A region that spored Tour winners Hinault, Bobet and Robic
When the wind was whipping the Tour de France peloton in the last 40km of Monday’s stage I was reminded of racing on a nearby stretch of road back in the 1960s. It was an amateur classic, Nantes-St. Nazaire, and I was riding in the gutter, trying desperately to hang on to the end of an echelon as we headed toward the coast in fierce crosswinds.
The big difference between then and now — besides the importance of the race! — was a cold driving rain. This year’s hot sunshine at the Tour is not typical of Brittany, the region that the Tour is traveling through for three days before heading toward Normandy on Thursday. But rain or shine, racing in Brittany is always a challenge and nearly always spectacular.
On Monday, the field was reluctant to exploit the crosswinds, firstly because the roads were not truly exposed except over the lofty St. Nazaire bridge, secondly because of tired legs from Sunday’s team time trial, and thirdly because the presence in modern France of too-numerous roundabouts and traffic islands that disrupt the racing and create dangerous situations. None of the leaders wants to lose teammates this early in the race, so they regulate the pace when they have teammates off the back.
The Tour riders also have to be wary of spectators more than ever. After a lady in a yellow top precipitated last Saturday’s mass pileup, a fan leaning over the barriers on the final left corner 600 meters from Monday’s finish apparently forced Sky’s Edvald Boasson Hagen to swerve right. That narrowed the gap through the turn and resulted in Cofidis’ Samuel Dumoulin crashing on the outside of the curve while stage favorite Mark Cavendish had to brake when Vacansoleil’s Romain Feillu cut him off. That cost Cavendish his chance at the stage win though he still managed to surge back and salvage fifth place.
It will be the hills that determine the outcome on Tuesday’s stage 4 when the Tour takes to the true back roads of central and western Brittany. In this hotbed of cycling, the crowds will be huge, particularly in Plouay (home to the annual WorldTour classic GP de Plouay), over the granite hills of the Montagnes Noires (close to where the famed Boucles de l’Aulne race has been held since the late 19th century), and on the final steep, straight 2km climb to the finish above the town of Mûr de Bretagne.
Brittany is famed for producing top cyclists. The legendary Lucien Petit-Breton, who lived at Plessé, near Redon, won the 1907 and ’08 Tours. Jean Robic won the 1947 Tour after making a remarkable comeback with second place on stage 19, a 139km individual time trial across Brittany that scaled the Mûr-de-Bretagne climb, not far from his home in Radenac.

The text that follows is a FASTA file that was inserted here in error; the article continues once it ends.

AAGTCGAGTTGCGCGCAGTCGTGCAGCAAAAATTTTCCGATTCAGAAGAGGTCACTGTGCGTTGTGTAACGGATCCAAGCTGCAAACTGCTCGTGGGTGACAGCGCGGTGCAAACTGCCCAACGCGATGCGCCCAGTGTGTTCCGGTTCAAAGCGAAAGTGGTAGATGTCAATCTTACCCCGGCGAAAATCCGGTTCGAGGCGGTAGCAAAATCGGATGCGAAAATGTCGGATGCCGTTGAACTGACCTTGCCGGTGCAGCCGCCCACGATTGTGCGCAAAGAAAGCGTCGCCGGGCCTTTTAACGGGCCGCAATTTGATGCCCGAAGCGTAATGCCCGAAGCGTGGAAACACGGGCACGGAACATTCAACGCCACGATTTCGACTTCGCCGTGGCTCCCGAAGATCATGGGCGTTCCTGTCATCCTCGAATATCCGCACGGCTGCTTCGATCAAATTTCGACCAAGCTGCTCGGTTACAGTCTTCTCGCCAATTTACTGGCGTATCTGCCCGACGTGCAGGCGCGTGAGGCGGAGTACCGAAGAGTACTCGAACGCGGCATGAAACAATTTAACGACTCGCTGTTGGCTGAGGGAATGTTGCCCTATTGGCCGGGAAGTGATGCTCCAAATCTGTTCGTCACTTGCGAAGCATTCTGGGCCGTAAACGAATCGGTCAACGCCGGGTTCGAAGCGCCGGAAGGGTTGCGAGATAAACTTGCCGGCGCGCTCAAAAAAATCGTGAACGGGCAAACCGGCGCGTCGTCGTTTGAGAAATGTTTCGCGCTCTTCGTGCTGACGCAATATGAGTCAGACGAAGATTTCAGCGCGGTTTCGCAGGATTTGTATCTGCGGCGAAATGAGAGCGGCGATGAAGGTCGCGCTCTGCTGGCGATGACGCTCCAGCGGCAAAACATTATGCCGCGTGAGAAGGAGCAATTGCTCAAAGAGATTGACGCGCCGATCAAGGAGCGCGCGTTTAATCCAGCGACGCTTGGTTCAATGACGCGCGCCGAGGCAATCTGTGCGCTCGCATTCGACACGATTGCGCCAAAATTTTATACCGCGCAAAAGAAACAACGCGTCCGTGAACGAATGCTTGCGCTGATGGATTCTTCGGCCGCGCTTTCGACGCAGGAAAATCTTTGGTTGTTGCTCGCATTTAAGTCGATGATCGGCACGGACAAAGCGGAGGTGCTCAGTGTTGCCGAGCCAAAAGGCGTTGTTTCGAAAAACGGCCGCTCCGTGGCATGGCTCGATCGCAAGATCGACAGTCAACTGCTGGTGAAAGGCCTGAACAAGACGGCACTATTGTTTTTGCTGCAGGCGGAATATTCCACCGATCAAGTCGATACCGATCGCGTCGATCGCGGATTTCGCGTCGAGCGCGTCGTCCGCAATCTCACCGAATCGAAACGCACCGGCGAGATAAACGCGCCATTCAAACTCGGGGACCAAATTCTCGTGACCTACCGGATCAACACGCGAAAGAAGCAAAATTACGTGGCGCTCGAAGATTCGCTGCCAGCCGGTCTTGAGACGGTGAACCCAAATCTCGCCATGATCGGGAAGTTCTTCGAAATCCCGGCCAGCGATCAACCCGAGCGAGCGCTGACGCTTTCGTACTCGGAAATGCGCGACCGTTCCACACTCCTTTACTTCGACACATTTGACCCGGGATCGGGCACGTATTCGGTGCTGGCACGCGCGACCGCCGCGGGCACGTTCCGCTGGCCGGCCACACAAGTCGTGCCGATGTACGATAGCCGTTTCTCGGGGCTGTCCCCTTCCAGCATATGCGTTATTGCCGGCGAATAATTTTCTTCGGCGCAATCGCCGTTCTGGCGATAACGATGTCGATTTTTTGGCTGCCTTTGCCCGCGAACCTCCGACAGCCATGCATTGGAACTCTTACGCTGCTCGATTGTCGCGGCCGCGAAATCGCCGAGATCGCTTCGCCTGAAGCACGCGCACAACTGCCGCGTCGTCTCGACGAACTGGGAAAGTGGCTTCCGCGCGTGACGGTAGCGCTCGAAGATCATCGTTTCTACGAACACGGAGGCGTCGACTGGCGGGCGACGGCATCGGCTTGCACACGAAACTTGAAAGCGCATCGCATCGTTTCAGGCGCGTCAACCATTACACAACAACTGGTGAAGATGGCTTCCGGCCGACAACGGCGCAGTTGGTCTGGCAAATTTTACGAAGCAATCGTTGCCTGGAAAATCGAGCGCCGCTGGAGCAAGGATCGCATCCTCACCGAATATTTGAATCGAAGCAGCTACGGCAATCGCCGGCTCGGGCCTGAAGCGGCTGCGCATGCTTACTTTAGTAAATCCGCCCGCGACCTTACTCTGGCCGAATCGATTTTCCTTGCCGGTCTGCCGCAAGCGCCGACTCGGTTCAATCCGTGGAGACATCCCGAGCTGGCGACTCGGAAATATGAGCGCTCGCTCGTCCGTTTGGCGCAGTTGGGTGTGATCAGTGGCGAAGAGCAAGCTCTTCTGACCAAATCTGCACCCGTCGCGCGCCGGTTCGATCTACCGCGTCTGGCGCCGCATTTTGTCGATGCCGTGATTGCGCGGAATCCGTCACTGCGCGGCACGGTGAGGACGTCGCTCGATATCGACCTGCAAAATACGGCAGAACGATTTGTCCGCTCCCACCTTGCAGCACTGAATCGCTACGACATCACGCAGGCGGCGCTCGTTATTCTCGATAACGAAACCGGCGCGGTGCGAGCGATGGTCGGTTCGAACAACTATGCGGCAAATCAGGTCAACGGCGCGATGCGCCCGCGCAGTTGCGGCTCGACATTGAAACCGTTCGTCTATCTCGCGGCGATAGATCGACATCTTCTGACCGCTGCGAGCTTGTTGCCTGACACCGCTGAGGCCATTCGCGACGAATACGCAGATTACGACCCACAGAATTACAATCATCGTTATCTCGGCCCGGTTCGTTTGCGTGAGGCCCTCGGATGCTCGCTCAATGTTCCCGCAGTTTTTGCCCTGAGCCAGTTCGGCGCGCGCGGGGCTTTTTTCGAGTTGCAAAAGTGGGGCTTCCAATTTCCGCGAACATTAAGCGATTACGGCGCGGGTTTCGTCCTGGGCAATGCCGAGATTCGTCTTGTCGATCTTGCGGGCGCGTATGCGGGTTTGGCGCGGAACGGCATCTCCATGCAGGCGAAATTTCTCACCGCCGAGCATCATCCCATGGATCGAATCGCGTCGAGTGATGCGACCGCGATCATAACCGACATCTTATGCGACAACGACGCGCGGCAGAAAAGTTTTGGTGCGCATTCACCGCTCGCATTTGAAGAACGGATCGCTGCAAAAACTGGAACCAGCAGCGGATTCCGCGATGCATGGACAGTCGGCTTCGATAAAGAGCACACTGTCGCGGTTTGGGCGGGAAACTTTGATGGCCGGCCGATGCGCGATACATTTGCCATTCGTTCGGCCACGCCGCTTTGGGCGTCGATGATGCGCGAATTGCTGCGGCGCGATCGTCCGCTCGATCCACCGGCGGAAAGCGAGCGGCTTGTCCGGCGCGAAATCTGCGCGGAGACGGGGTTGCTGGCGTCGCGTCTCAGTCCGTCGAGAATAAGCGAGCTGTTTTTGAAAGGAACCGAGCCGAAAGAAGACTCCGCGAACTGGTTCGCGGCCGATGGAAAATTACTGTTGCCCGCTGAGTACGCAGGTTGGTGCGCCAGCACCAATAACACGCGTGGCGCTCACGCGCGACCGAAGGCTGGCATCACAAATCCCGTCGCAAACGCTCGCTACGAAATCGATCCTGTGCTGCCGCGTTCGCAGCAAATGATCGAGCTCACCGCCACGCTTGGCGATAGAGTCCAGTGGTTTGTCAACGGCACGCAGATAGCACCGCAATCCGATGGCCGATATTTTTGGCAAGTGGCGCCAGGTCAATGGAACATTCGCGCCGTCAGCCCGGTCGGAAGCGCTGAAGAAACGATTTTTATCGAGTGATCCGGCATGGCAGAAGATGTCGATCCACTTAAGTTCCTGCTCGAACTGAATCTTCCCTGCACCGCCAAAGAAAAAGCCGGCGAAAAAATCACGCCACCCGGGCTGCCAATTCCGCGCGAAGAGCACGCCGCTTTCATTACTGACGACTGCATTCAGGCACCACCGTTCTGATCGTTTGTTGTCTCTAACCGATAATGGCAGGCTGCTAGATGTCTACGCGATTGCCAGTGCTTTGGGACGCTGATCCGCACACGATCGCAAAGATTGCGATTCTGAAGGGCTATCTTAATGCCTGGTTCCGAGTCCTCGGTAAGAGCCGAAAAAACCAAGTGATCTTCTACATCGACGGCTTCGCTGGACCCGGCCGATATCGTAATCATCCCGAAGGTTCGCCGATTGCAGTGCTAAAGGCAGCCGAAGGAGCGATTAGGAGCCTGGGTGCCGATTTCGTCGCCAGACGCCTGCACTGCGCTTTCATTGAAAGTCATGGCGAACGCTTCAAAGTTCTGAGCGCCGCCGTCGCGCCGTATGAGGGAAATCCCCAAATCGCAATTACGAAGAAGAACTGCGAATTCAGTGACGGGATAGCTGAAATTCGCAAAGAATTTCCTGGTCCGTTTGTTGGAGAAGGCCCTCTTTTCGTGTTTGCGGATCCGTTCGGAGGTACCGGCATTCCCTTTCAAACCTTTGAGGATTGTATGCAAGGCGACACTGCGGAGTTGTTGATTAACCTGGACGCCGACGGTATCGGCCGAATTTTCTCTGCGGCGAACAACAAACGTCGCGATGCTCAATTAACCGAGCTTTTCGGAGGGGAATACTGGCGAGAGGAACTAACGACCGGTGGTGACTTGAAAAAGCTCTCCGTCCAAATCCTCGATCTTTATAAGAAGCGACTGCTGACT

Virtual GC after stage 2
(The top 20 GC favorites)
1. Cadel Evans 9:46:47
2. Fränk Schleck at 0:03
3. Andy Schleck s.t.
4. Brad Wiggins s.t.
5. Tejay Van Garderen at 0:04
6. Andreas Klöden at 0:09
7. Chris Horner s.t.
8. Jani Brajkovic s.t.
9. Levi Leipheimer s.t.
10. Robert Gesink at 0:11
11. Alexander Vinokourov at 0:31
12. Jorgen Van den Broeck at 0:38
13. Nicolas Roche 0:52
14. Ivan Basso 0:56
15. Ryder Hesjedal at 1:13
16. Alberto Contador at 1:41
17. Christian Vande Velde at 1:48
18. Roman Kreuziger at 2:20
19. Samuel Sanchez at 2:35
20. Jérôme Coppel at 2:50
Louison Bobet, from St. Méen-le-Grand, near Rennes, was the first man to do the Tour triple (1953-54-55). And Bernard Hinault won the Tour five times between 1978 and 1985. Hinault’s hometown of Yffiniac is on the route of Wednesday stage 5, 42km before the finish at Cap Fréhel.
Because there is no rain in the forecast, the helicopter cameras will reveal the full beauty of the rugged Breton coast on Wednesday after hopefully capturing the flag-waving exuberance of the fans on Tuesday’s climbs. Even when I was an amateur racer in Brittany all those years ago — I raced for the U.C. Korrigans of Vannes (Korrigans is the Breton word for leprechauns!) — the enthusiasm of the crowds was infectious at the dozens of races in towns and villages that the Tour peloton is traversing this week, including Mûr-de-Bretagne.
Everyone is predicting that Belgian champion Philippe Gilbert will win again, but the Mûr-de-Bretagne hill is twice as steep as last Saturday’s Mont des Alouettes, with a dead-straight first kilometer that averages 10 percent, followed by another kilometer the same grade as the Alouettes.
Gilbert will surely have to be wary of climbers who have figured on the Mur-de-Huy finish at the Fleche Wallonne spring classic, including BMC Racing’s Cadel Evans, Leopard-Trek’s Andy Schleck, Lampre-ISD’s Damiano Cunego and the two team leaders who missed out on Saturday because of the pileup: Euskaltel-Euskadi’s Samuel Sanchez and Saxo Bank-SunGard’s Albert Contador.
Besides the stage honors, Evans in particular has a strong chance of taking over the yellow jersey, even if he doesn’t beat Gilbert to the line. But whoever wins, or loses, those Breton fans will be animated in their support for a sport dear to their hearts,